Many light sources including LEDs and Incandescent lamps emit Ultra Violet (UV), Infra-red and blue and white light, which are potentially hazardous to the human eyes and skin. The three parts of the body which can be affected by hazardous lights are the skin, the front of the eye (cornea, conjunctiva and the lens) and the retina at the back of the eye. The hazard affecting the retina is UV light causing denaturation of proteins and key biological components, leading to deterioration in sight causing possible blindness and the need for glasses. What does this mean?
The photo biological effects caused by lamps and luminaires mean suppliers carry a heavy burden of responsibility, and should be doing all they can to ensure the safety of their products. Many modular led tunnel light chip suppliers are already testing for photo biological effects. However, when we manufacture LED lamps and luminaires, the new system we have created has altered these test results. This raises serious questions when we purchase LED. Has the supplier tested to ensure safety? If there is a claim in the future, where does the liability sit? Will the supplier still be in business should a claim arise? And would this mean the end user becomes liable? This tells us the supplier and the end user must ensure they see evidence of testing for these effects. The test data should form part of their due diligence or tender process.
There is a standard which exists today for the photo biological safety of lamps and lamp systems, EN 62471:2008. Specifically, the standard specifies the exposure limits, reference measurement technique and classification scheme for the evaluation and control of photo biological hazards from all electrically powered incoherent broadband sources of optical radiation, including LEDs.
The testing standard provides us with a measurement scale categorised into Risk Groups (RG) depending on how hazardous the light source is. The higher the group, the more hazardous the photo biological effects will be. There are four RGs ranging from RG0 – RG3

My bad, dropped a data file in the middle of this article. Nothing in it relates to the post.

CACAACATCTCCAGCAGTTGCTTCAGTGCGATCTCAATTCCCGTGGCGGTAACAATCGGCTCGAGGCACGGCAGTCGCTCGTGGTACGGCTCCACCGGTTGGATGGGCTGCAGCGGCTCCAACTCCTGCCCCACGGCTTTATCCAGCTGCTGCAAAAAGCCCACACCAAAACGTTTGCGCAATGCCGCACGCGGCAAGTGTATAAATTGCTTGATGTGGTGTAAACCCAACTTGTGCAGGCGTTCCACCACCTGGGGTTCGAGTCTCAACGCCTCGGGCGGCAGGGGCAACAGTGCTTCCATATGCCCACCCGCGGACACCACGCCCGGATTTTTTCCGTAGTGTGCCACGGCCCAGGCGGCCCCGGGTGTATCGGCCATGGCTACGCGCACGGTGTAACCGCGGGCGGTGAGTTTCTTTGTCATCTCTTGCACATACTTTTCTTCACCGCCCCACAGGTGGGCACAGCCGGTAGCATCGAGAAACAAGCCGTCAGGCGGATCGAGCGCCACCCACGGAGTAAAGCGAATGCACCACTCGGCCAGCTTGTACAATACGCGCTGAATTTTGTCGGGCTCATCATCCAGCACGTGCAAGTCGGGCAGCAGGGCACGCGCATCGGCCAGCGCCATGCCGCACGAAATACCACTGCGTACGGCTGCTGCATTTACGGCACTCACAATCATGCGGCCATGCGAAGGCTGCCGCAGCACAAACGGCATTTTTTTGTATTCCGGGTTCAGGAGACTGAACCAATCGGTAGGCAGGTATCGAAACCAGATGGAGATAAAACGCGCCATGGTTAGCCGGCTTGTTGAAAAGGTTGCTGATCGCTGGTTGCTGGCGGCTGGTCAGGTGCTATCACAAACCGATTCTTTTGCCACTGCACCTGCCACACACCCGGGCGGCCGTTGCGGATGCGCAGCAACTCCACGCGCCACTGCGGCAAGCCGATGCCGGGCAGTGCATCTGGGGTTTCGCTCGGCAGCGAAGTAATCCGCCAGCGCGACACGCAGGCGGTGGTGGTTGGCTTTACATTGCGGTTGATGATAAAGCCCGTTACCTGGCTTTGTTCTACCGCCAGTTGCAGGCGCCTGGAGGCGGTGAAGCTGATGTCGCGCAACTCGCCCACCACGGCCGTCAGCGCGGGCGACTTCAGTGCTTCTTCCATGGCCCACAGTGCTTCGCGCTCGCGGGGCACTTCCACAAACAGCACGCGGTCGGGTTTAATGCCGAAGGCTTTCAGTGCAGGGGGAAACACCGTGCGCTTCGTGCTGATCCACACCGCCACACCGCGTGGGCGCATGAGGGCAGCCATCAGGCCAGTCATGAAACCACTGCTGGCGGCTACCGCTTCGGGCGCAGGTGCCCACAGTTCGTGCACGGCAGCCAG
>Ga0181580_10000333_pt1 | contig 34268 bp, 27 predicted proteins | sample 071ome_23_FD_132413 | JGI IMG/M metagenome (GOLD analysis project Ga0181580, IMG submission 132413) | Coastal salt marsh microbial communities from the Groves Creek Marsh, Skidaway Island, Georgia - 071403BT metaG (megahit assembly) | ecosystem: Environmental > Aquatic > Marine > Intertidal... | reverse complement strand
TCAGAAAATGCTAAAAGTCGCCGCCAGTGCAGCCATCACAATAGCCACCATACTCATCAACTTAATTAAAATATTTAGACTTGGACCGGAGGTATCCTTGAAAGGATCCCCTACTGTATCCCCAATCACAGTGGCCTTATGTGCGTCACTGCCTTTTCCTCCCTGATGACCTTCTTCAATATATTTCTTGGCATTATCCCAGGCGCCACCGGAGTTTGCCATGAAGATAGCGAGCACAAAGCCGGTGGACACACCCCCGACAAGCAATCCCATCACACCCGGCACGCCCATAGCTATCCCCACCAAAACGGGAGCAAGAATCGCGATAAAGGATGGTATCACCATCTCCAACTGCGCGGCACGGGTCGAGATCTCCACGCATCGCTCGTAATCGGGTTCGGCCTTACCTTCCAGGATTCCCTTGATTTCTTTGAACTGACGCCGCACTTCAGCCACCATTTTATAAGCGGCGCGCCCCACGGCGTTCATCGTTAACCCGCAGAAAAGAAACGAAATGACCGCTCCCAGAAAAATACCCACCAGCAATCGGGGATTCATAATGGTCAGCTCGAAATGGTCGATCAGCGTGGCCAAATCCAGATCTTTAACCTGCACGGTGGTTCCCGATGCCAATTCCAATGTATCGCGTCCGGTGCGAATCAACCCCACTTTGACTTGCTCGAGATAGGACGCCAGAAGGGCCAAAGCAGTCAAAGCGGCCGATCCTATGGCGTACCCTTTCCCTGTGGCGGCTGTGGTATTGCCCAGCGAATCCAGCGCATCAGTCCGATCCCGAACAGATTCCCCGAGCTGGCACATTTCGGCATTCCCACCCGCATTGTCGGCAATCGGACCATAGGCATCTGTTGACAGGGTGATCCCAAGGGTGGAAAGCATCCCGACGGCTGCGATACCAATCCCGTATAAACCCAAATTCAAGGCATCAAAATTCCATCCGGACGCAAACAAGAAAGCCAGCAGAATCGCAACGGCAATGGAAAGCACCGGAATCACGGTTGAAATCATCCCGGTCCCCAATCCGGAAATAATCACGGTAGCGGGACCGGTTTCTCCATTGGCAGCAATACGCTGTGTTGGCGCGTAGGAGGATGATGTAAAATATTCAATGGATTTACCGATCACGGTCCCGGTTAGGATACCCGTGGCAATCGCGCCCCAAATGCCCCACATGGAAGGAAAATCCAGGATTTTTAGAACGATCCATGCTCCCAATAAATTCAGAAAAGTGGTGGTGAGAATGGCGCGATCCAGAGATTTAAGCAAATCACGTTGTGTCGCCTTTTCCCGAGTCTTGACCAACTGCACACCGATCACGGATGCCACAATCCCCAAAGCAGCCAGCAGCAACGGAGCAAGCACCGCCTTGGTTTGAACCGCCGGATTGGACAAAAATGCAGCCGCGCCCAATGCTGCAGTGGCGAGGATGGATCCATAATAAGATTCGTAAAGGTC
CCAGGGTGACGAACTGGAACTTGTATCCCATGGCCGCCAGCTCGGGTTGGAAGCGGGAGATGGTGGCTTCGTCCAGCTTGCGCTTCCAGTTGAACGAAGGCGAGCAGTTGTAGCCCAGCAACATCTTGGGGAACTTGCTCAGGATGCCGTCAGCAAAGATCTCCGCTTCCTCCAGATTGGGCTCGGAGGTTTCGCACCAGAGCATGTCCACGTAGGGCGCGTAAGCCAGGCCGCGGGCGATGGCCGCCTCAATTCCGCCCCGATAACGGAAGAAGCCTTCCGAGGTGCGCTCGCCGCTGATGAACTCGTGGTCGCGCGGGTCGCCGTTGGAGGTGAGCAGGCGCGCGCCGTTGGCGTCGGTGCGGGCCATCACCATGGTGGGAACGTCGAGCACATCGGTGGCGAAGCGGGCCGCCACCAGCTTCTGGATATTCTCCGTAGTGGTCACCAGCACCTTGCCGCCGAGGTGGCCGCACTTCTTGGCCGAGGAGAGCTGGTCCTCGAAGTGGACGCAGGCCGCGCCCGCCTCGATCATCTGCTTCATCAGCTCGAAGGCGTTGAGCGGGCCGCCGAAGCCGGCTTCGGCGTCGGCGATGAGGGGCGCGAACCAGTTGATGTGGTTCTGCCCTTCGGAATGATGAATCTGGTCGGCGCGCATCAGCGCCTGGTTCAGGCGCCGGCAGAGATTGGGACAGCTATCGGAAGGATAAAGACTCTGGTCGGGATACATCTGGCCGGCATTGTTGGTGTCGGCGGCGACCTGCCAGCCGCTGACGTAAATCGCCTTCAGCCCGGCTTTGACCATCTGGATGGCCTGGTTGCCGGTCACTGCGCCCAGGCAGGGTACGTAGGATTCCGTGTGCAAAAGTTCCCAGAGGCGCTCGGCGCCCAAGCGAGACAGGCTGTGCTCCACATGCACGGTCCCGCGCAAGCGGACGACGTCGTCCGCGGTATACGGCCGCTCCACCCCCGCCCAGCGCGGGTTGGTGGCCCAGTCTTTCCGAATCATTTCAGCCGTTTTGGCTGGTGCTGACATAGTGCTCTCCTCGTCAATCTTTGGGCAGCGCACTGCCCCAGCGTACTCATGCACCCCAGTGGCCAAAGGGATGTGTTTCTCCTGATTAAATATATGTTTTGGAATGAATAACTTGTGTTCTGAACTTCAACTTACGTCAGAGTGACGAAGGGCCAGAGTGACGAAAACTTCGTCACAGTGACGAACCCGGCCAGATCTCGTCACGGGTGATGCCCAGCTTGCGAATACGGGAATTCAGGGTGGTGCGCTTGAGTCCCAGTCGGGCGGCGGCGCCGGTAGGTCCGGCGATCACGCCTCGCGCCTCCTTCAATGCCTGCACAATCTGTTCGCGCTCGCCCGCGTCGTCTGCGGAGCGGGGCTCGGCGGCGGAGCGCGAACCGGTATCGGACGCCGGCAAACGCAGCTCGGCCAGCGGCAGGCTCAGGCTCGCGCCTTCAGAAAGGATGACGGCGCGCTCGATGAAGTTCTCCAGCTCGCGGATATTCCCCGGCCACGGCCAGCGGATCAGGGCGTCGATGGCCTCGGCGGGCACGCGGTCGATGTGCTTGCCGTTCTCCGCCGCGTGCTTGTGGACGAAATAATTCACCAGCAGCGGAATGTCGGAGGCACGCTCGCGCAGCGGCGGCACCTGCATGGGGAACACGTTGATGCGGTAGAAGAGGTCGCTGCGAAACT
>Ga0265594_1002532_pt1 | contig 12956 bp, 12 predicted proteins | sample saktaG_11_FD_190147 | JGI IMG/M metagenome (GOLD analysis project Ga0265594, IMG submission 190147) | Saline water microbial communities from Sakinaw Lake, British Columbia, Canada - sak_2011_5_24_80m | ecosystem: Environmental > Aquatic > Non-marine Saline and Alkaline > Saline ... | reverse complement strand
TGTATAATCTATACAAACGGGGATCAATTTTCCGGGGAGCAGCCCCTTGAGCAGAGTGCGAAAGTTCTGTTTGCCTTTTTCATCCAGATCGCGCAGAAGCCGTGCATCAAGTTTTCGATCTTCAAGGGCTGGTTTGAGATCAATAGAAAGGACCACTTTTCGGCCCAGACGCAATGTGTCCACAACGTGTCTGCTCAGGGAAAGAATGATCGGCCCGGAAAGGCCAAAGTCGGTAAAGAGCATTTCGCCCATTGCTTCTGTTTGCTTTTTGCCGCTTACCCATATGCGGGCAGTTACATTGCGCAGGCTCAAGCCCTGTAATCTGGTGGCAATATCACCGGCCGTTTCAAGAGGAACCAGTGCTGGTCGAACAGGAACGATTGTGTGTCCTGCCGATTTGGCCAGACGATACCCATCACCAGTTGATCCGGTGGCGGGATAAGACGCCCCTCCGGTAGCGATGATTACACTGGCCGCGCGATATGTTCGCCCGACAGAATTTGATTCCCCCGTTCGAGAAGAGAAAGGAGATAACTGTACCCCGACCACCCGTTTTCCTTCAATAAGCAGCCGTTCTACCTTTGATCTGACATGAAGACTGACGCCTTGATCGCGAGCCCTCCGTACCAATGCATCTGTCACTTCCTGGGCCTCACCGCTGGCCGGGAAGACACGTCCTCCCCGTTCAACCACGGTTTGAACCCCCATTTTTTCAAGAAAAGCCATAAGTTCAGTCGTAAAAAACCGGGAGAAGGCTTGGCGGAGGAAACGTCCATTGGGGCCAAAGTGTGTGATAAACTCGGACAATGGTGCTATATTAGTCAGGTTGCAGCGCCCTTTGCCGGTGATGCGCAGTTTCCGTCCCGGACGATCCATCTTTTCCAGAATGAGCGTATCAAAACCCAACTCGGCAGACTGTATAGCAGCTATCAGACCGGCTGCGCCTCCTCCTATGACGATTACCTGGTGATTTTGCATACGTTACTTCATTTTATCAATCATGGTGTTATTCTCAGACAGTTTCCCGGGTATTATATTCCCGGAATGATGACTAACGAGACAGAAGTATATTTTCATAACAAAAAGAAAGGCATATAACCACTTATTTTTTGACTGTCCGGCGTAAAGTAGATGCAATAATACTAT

So what about the growing popularity of LED lighting? LED lights are one of today’s most energy efficient and quickly developing lighting technologies and used in many residential and commercial environments. The LED or light-emitting diode lasts longer than conventional lighting and is more durable. LED lighting when compared to other forms of lighting not only lasts longer that other forms of conventional lighting but offers better lighting quality and is much more efficient.
The future for this country really is brighter as LED lighting technology can significantly change the future of lighting in the UK. Good quality LED products use much less energy and last longer than normal incandescent lighting
LEDs are the size of a fleck of pepper, and a mix of red, green, and blue LEDs is typically used to make white light. LEDs emit light in a specific direction, reducing the need for reflectors and diffusers that can trap light. This feature makes LEDs more efficient for many uses such as recessed down lights and task lighting. With other types of lighting, the light must be reflected to the desired direction and more than half of the light may never leave the fixture. LEDs emit very little heat. In comparison, incandescent bulbs release 90% of their energy as heat
LEDs are being used in a wide variety of ways both commercial LED lighting and standard residential usage. The beauty of this is that as the LED technology develops and improves more and more people will be using them which will result in lower prices for the products.
The high-efficiency and directional nature of LEDs has made them a specific target for big businesses. The amount of money companies can save on their budgets makes a huge difference and hence LED lighting for supermarkets, public lighting, garages, outdoor lighting areas etc are examples of businesses that benefit from all commercial LED lighting
You will find plenty of LED lighting examples in the modern-day where many of us can benefit from LED lighting in our everyday life. Under lighting for your kitchen cabinets is where many of us will find LEDs useful and because LEDs are small and directional we will find them useful for lighting kitchen work tops. Ideal when reading recipes from cookbooks!
Recessed down lighting is another area where many of us use LEDs, in kitchens, hallways, bathrooms etc. Of course, business can also use LEDs for down lighting in offices, hallways and other commercial environments.
Of course, we also see LEDs used in Christmas lights. LED lights used to light Christmas trees and houses up and down the UK use less electricity and are also cooler than normal lighting, so we run much less risk of children burning their fingers.
They are also much less likely to break as the lights are much more resistant and heard wearing. The LEDs used during the festive season are also longer lasting and are much easier to use with multiple strings of LED lights capable of being connected together and used constantly without overloading the socket.